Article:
Water Safety Information Page

John J. Flanagan

June 04, 2013

•         Learn to swim. The best thing anyone can do to stay safe in and around the water is to learn to swim. Always swim with a buddy; never swim alone. The American Red Cross has swimming courses for people of any age and swimming ability. To enroll in a swim course, contact your local Red Cross chapter.

•         Swim in areas supervised by a lifeguard.
•         Read and obey all rules and posted signs.
•         Children or inexperienced swimmers should take precautions, such as wearing a U.S. Coast Guard-approved personal floatation device (PFD) when around the water.
•         Watch out for the dangerous “too’s” – too tired, too cold, too far from safety, too much sun, too much strenuous activity.
•         Set water safety rules for the whole family based on swimming abilities (for example, inexperienced swimmers should stay in water less than chest deep).
•         Be knowledgeable of the water environment you are in and its potential hazards, such as deep and shallow areas, currents, depth changes, obstructions and where the entry and exit points are located. The more informed you are, the more aware you will be of hazards and safe practices.
•         Pay attention to local weather conditions and forecasts. Stop swimming at the first indication of bad weather.
•         Use a feet-first entry when entering the water.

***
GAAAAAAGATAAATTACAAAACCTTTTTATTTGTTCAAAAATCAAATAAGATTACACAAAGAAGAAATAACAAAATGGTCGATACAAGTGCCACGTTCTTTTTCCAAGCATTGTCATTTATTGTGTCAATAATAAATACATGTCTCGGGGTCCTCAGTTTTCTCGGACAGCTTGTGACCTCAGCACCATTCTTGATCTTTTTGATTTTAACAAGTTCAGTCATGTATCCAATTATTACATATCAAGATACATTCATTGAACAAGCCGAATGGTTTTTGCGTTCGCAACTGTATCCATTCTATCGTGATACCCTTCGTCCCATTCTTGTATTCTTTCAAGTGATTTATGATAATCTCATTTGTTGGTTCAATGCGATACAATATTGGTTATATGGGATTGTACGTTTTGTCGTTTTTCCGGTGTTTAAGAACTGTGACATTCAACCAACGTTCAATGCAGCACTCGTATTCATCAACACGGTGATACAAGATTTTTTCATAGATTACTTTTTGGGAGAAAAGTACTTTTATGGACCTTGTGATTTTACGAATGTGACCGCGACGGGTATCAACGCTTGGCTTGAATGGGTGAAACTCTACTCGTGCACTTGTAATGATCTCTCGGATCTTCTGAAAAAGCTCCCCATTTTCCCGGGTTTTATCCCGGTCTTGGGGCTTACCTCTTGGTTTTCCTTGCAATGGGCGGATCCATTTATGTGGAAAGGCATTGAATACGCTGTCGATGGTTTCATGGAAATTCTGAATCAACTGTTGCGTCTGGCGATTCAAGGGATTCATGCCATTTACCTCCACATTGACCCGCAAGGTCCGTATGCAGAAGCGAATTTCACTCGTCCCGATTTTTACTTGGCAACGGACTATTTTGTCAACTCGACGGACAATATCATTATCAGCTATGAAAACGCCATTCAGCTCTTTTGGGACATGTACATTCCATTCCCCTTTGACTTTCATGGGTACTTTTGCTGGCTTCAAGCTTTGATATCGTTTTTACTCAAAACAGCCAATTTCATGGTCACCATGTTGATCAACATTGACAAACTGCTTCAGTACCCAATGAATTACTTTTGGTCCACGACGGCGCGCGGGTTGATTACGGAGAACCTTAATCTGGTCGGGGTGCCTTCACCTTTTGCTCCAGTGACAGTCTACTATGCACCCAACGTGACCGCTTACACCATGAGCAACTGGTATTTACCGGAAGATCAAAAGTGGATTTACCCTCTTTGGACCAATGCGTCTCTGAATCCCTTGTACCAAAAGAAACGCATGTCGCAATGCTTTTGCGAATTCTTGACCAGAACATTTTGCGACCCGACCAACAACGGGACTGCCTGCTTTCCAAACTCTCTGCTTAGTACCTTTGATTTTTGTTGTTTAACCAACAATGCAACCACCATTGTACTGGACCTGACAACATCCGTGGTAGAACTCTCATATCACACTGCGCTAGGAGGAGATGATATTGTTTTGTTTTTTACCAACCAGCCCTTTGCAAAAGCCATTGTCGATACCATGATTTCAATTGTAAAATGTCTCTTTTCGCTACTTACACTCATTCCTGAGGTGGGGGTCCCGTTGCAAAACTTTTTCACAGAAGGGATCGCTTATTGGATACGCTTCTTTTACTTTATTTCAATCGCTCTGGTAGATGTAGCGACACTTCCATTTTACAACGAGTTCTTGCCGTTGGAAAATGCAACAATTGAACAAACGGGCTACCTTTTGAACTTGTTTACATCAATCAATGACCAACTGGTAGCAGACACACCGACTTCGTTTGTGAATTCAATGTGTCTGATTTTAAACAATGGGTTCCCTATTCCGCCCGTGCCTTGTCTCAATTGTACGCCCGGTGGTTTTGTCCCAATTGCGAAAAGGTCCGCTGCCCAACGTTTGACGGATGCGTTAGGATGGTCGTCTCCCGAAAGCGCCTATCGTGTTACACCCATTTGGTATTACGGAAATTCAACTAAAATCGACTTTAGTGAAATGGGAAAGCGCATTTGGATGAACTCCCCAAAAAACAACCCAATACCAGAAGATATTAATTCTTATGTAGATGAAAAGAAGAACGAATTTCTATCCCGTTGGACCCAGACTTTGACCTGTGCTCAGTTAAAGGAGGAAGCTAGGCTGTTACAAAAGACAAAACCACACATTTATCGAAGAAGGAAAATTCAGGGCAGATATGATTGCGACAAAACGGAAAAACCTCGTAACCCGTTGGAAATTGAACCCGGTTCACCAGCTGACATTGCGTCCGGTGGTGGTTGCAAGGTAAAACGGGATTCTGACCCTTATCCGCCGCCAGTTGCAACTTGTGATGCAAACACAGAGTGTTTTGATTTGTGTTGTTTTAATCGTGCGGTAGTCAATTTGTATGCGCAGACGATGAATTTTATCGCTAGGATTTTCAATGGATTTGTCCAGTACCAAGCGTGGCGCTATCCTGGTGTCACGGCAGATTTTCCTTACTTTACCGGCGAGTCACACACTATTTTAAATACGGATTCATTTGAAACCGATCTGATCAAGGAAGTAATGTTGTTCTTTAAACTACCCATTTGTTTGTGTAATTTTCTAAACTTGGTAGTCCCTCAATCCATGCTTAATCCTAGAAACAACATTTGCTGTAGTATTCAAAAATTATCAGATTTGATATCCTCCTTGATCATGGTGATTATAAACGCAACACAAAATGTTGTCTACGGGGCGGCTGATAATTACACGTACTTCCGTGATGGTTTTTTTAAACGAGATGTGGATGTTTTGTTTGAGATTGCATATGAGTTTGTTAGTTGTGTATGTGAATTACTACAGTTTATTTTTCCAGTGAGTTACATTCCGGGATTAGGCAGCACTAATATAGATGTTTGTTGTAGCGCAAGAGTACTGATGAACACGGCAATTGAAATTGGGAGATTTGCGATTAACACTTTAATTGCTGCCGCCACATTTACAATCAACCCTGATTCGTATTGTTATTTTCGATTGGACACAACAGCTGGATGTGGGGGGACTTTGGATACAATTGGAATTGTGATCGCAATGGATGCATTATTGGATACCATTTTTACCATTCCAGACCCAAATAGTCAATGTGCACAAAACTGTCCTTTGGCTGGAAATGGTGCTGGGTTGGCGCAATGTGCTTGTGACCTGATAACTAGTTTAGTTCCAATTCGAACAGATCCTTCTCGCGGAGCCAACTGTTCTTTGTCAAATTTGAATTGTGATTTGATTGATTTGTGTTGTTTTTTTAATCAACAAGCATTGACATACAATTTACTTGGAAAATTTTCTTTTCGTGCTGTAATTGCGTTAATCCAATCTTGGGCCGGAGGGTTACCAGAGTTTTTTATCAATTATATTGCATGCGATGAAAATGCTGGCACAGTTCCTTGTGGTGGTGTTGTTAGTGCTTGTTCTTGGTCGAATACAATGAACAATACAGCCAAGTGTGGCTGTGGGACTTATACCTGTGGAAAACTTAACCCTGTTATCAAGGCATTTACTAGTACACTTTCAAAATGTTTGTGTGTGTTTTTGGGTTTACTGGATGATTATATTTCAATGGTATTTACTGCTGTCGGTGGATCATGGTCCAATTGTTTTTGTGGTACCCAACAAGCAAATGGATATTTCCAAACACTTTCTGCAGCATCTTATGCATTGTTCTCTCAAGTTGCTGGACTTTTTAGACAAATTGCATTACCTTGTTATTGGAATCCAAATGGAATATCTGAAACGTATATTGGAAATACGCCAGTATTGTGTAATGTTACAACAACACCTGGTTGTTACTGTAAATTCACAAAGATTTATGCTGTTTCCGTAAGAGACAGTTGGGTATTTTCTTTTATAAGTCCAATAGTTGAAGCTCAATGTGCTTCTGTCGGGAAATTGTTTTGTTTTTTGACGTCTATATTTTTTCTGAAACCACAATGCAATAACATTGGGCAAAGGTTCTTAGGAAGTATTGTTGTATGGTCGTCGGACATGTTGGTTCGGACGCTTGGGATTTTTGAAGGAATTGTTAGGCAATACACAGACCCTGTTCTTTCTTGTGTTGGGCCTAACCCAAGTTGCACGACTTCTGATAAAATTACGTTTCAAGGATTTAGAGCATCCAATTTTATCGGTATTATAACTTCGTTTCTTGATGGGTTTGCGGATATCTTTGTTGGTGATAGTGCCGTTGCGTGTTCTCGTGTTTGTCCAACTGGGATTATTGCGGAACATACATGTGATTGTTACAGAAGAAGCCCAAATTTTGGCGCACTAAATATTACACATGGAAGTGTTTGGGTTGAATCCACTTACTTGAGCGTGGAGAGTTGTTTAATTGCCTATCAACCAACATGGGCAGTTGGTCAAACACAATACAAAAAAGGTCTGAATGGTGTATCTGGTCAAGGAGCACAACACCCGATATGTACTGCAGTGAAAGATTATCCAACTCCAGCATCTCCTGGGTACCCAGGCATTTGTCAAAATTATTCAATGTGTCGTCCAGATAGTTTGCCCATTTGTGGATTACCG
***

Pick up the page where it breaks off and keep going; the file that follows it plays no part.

•         Enter headfirst only when the area is clearly marked for diving and has no obstructions.
•         Do not mix alcohol with swimming, diving or boating. Alcohol impairs your judgment, balance, and coordination, affects your swimming and diving skills, and reduces your body's ability to stay warm.
•         Know how to prevent, recognize, and respond to emergencies.

Pool Safety Information from the American Academy of Pediatrics

A swimming pool can be very dangerous for children. If possible, do not put a swimming pool in your yard until your children are older than 5 years. Help protect your children from drowning by doing the following:

•         Never leave your children alone in or near the pool, even for a moment. An adult who knows CPR should actively supervise children at all times.
•         Practice touch supervision with children younger than 5 years. This means that the adult is within an arm's length of the child at all times.
•         You must put up a fence to separate your house from the pool. Most young children who drown in pools wander out of the house and fall into the pool. Install a fence at least 4 feet high around all 4 sides of the pool. This fence will completely separate the pool from the house and play area of the yard. Use gates that self-close and self-latch, with latches higher than your children's reach.
•         Keep rescue equipment (such as a shepherd's hook or life preserver) and a telephone by the pool.
•         Do not use air-filled "swimming aids" as a substitute for approved life vests.
•         Remove all toys from the pool after use so children aren't tempted to reach for them.
•         After the children are done swimming, secure the pool so they can't get back into it.
•         A power safety cover that meets the standards of the American Society for Testing and Materials (ASTM) may add to the protection of your children but should not be used in place of the fence between your house and the pool. Even fencing around your pool and using a power safety cover will not prevent all drownings.
•         Remember, teaching your child how to swim DOES NOT mean your child is safe in water. 

Important Safety Tips from the Christopher and Dana Reeve Foundation